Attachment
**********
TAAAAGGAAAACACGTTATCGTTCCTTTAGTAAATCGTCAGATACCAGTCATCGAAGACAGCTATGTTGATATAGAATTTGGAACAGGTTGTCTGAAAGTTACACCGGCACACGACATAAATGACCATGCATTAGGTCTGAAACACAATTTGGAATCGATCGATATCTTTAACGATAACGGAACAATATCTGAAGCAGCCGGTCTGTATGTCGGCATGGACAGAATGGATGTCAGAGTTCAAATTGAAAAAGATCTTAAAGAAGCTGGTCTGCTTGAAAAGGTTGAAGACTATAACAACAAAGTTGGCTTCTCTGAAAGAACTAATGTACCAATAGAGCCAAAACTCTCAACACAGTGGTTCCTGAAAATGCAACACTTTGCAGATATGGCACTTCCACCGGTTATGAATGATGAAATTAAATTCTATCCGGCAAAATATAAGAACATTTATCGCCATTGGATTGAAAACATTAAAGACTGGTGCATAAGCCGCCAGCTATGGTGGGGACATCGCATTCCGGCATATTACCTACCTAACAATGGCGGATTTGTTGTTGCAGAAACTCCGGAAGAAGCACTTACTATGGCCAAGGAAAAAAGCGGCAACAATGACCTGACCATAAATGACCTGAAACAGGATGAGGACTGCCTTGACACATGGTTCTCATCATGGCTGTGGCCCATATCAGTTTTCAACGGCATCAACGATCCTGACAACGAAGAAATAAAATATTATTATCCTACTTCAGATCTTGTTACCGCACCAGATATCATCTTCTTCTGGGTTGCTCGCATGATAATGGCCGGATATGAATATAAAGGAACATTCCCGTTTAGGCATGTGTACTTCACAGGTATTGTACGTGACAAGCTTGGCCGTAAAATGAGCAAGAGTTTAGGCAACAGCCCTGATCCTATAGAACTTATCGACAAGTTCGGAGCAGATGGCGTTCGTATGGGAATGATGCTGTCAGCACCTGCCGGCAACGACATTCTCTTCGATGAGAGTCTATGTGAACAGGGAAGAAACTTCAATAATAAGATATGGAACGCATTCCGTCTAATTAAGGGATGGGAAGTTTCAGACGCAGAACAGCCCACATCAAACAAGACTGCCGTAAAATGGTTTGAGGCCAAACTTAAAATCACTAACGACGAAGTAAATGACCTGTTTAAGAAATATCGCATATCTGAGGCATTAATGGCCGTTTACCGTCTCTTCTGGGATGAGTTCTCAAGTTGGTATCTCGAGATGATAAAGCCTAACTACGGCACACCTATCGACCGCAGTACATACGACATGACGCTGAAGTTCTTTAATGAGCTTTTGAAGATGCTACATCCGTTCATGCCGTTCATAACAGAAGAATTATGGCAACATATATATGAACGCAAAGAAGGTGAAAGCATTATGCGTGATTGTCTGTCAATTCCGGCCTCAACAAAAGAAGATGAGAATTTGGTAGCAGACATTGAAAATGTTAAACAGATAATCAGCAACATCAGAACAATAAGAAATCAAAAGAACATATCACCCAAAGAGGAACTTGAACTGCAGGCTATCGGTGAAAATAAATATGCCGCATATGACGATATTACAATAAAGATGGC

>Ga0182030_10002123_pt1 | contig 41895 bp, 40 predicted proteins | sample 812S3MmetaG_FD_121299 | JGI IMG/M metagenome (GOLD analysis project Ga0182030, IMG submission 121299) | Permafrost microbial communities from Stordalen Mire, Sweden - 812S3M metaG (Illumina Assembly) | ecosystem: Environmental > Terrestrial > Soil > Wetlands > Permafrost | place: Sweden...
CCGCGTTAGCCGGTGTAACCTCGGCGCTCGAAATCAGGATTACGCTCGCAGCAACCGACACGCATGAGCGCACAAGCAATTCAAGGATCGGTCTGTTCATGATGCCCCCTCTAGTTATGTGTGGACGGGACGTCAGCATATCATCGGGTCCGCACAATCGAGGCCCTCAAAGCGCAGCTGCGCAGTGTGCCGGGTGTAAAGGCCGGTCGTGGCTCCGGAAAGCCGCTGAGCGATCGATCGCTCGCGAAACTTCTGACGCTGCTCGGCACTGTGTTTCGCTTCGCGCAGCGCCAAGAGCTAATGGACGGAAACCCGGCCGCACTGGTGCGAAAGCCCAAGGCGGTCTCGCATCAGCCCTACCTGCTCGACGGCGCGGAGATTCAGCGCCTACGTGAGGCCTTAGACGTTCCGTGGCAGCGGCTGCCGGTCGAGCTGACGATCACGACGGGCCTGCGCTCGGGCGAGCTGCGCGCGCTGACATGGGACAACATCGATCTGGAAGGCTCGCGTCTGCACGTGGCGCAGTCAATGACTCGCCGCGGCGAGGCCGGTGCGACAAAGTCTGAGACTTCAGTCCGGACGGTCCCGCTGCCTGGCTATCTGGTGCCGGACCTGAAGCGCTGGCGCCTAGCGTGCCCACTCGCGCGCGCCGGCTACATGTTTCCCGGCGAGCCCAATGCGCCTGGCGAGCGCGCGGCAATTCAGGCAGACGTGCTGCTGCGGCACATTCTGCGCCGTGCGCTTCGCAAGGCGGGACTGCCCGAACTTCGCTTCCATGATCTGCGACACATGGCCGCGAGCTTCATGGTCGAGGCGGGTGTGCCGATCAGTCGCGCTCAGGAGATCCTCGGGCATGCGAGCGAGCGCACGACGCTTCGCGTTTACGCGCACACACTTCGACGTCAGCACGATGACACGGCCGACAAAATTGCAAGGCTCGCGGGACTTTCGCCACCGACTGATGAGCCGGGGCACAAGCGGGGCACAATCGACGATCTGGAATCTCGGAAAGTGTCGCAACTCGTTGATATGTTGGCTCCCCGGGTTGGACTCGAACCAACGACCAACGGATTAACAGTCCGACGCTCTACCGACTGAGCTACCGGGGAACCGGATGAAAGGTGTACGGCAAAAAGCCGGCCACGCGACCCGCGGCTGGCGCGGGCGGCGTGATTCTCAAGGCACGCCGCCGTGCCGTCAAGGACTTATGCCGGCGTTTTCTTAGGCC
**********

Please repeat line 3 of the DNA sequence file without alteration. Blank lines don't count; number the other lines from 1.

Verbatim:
CCGCGTTAGCCGGTGTAACCTCGGCGCTCGAAATCAGGATTACGCTCGCAGCAACCGACACGCATGAGCGCACAAGCAATTCAAGGATCGGTCTGTTCATGATGCCCCCTCTAGTTATGTGTGGACGGGACGTCAGCATATCATCGGGTCCGCACAATCGAGGCCCTCAAAGCGCAGCTGCGCAGTGTGCCGGGTGTAAAGGCCGGTCGTGGCTCCGGAAAGCCGCTGAGCGATCGATCGCTCGCGAAACTTCTGACGCTGCTCGGCACTGTGTTTCGCTTCGCGCAGCGCCAAGAGCTAATGGACGGAAACCCGGCCGCACTGGTGCGAAAGCCCAAGGCGGTCTCGCATCAGCCCTACCTGCTCGACGGCGCGGAGATTCAGCGCCTACGTGAGGCCTTAGACGTTCCGTGGCAGCGGCTGCCGGTCGAGCTGACGATCACGACGGGCCTGCGCTCGGGCGAGCTGCGCGCGCTGACATGGGACAACATCGATCTGGAAGGCTCGCGTCTGCACGTGGCGCAGTCAATGACTCGCCGCGGCGAGGCCGGTGCGACAAAGTCTGAGACTTCAGTCCGGACGGTCCCGCTGCCTGGCTATCTGGTGCCGGACCTGAAGCGCTGGCGCCTAGCGTGCCCACTCGCGCGCGCCGGCTACATGTTTCCCGGCGAGCCCAATGCGCCTGGCGAGCGCGCGGCAATTCAGGCAGACGTGCTGCTGCGGCACATTCTGCGCCGTGCGCTTCGCAAGGCGGGACTGCCCGAACTTCGCTTCCATGATCTGCGACACATGGCCGCGAGCTTCATGGTCGAGGCGGGTGTGCCGATCAGTCGCGCTCAGGAGATCCTCGGGCATGCGAGCGAGCGCACGACGCTTCGCGTTTACGCGCACACACTTCGACGTCAGCACGATGACACGGCCGACAAAATTGCAAGGCTCGCGGGACTTTCGCCACCGACTGATGAGCCGGGGCACAAGCGGGGCACAATCGACGATCTGGAATCTCGGAAAGTGTCGCAACTCGTTGATATGTTGGCTCCCCGGGTTGGACTCGAACCAACGACCAACGGATTAACAGTCCGACGCTCTACCGACTGAGCTACCGGGGAACCGGATGAAAGGTGTACGGCAAAAAGCCGGCCACGCGACCCGCGGCTGGCGCGGGCGGCGTGATTCTCAAGGCACGCCGCCGTGCCGTCAAGGACTTATGCCGGCGTTTTCTTAGGCC